We feed our spirits in a variety of ways. Being with nature is one. Attending communal worship, gathering with the faith family to share the Good News is another. For some sleeping in and having no commitments may be the best way to feed the soul some mornings. For some a change of scenery, a trip to some other part of the country does the trick. But it is my base assumption that year-round we need to do something to feed our spirits, even if what that ‘something’ is will vary from time to time.

How will you feed your spirit this summer?

One of the things we are doing this summer is handing out church passports. The idea is to get people to have them stamped/signed wherever they find themselves worshipping each Sunday and then share their experiences when September comes. This way we can learn from each other how our spirit was fed. I know that my girls plan to get their passports signed while they are at Camp(or at least their parents plan they will get that done). Maybe your passport will be full of stamps from St. Paul’s. Maybe it will have a variety of churches in it. I may be biased but I do believe that worshipping with other members of the faith family is one of the best ways to feed my spirit. At the same time I find a walk along Bear Creek can do wonders for my spirit too.

One of the ways I am feeding my spirit this summer is family time. We are heading out to Toronto for a week, which will (hopefully) include a day a day at Niagara Falls. Despite the expected crowds I hope that going to this natural wonder will be as awe-inspiring as I remember it being last time I was there – 34 years ago. Another thing I am doing is taking some Study Leave time and attending the North American Interfaith Network (NAIN) gathering in Edmonton at the end of July. The presenter list for this event looks very promising. You can find out more at: https://nain2018edmonton.ca/

Then there will be the regular summer things like mowing the lawn, trying to find the desired plants among the garden weeds, a few BBQ meals... But even those things might have the chance to feed the spirit.

How will you feed your spirit this summer?

I look forward to hearing about it as the summer proceeds or in September!

Monday, June 18, 2018

Lookng Forward to June 24, 2018--God Shows Up

This week's section from Job is Job 31:35-37; 38:1-11

The Sermon title is How Dare You?!

Early Thoughts: Job has made his final plea. He has once again sworn his innocence. And finally, after 35 chapters, God re-appears.

God appears out of a whirlwind and challenges Job's right or ability to question God.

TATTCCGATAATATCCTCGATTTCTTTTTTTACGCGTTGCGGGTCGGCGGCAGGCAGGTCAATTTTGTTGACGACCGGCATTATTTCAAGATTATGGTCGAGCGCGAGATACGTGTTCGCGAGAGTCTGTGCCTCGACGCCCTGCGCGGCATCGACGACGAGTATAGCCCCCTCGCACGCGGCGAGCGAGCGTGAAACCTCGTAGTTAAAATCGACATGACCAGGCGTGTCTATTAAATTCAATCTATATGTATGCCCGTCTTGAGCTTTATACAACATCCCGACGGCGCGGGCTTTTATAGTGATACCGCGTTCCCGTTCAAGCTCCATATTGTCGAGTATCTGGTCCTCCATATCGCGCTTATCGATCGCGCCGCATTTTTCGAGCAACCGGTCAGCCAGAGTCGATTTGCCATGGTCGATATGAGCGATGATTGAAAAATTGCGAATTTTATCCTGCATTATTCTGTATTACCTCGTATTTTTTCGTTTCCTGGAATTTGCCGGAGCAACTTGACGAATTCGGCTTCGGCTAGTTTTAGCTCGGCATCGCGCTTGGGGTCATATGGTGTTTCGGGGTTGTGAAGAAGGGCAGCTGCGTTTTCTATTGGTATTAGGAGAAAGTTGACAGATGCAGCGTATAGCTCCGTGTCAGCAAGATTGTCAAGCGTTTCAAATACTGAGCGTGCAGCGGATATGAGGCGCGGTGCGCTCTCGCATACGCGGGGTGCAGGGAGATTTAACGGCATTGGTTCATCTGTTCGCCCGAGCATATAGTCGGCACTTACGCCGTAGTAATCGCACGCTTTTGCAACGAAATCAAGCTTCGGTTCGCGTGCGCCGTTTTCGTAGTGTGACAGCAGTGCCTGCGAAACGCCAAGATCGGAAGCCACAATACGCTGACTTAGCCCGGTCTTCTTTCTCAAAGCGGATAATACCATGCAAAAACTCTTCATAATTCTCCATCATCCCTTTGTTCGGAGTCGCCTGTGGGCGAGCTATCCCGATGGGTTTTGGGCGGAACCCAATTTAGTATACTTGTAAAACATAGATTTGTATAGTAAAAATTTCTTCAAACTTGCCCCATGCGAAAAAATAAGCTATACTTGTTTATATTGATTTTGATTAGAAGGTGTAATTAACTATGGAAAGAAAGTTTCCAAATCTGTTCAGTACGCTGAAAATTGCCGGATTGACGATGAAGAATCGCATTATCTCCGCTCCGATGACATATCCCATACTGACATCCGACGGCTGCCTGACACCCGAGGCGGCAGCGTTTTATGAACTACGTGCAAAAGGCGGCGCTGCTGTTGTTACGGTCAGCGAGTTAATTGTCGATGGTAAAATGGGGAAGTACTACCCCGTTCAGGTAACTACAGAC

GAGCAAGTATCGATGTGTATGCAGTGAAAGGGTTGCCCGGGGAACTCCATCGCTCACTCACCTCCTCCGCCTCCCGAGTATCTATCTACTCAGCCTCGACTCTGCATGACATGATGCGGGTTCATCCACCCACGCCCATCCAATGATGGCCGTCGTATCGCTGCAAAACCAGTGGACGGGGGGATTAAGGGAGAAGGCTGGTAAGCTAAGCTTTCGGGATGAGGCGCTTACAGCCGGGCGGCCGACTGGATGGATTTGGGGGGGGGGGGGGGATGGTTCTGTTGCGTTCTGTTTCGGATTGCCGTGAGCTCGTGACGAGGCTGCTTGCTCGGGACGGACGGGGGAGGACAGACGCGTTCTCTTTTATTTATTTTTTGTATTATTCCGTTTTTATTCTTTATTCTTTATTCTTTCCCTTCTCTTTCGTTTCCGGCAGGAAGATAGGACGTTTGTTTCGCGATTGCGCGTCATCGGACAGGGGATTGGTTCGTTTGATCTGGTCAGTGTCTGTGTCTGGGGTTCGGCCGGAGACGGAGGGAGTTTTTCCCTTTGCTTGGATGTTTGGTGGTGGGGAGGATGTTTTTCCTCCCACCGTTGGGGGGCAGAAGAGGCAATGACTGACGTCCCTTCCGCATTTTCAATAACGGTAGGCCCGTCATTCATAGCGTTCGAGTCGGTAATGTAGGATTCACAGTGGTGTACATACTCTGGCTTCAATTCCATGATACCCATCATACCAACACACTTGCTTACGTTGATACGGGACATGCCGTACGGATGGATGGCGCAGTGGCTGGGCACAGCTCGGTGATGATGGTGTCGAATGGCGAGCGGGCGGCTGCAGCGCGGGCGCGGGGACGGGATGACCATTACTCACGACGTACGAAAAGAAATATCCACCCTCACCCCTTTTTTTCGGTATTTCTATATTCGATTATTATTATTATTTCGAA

In large part the speeches out of the whirlwind are an ode to Creation. But they also say something about God. And God never actually does answer the complaint Job lays before God. God never explains to Job why these things happened to Job, God never accounts for the justice (or lack thereof) of what has taken place.

What God does is explain that God has set limits to the wildness of the creation (which, hearkening back to the conversation with the Adversary in chapter 2, would explain why Job is still alive). God makes an argument for God being in control. God reminds Job that Job is not God.

It is not, to my mind, a satisfactory answer. It is not, to my mind, a satisfactory resolution. But as we shall see, Job seems to accept it.
--Gord

Tuesday, June 12, 2018

Looking Forward to June 17, 2018

This is the third week of our hop skip and a jump through Job.

The sections from Job we are reading this week are: Job 14:7-17; 19:23-27

The Sermon title is Hear Me God!

Early Thoughts: Job has been pleading with God for several chapters now, while his friends continue to try and convince him to confess what he has done to deserve his "punishment".  God has remained silent (and will do so for several chapters yet).

Still Job is steadfast. Still Job demands an accounting from God. Still Job insists that God is present in all this mess. Still Job wants to have it out with God, to see God face-to-face, presumably to plead his case in personal contact.

Job still trusts in God and God's presence.  Even though Job feels unjustly treated by God Job still trusts in God.

Because Job trusts that God is there, that the relationship has not been severed, Job trusts that God hears and listens.  In this lies a teaching for us.

Sometimes it is tempting to think that we are alone. Sometimes it feels like our ardent prayers fall lifeless to the ground. Sometimes we echo Psalm 22 "my God my God why have you forsaken me" But we are not alone. God remains in relationship with us. God hears our anguished cries. There may be some hope in that, even if it does not take away the fact that life is falling apart around us.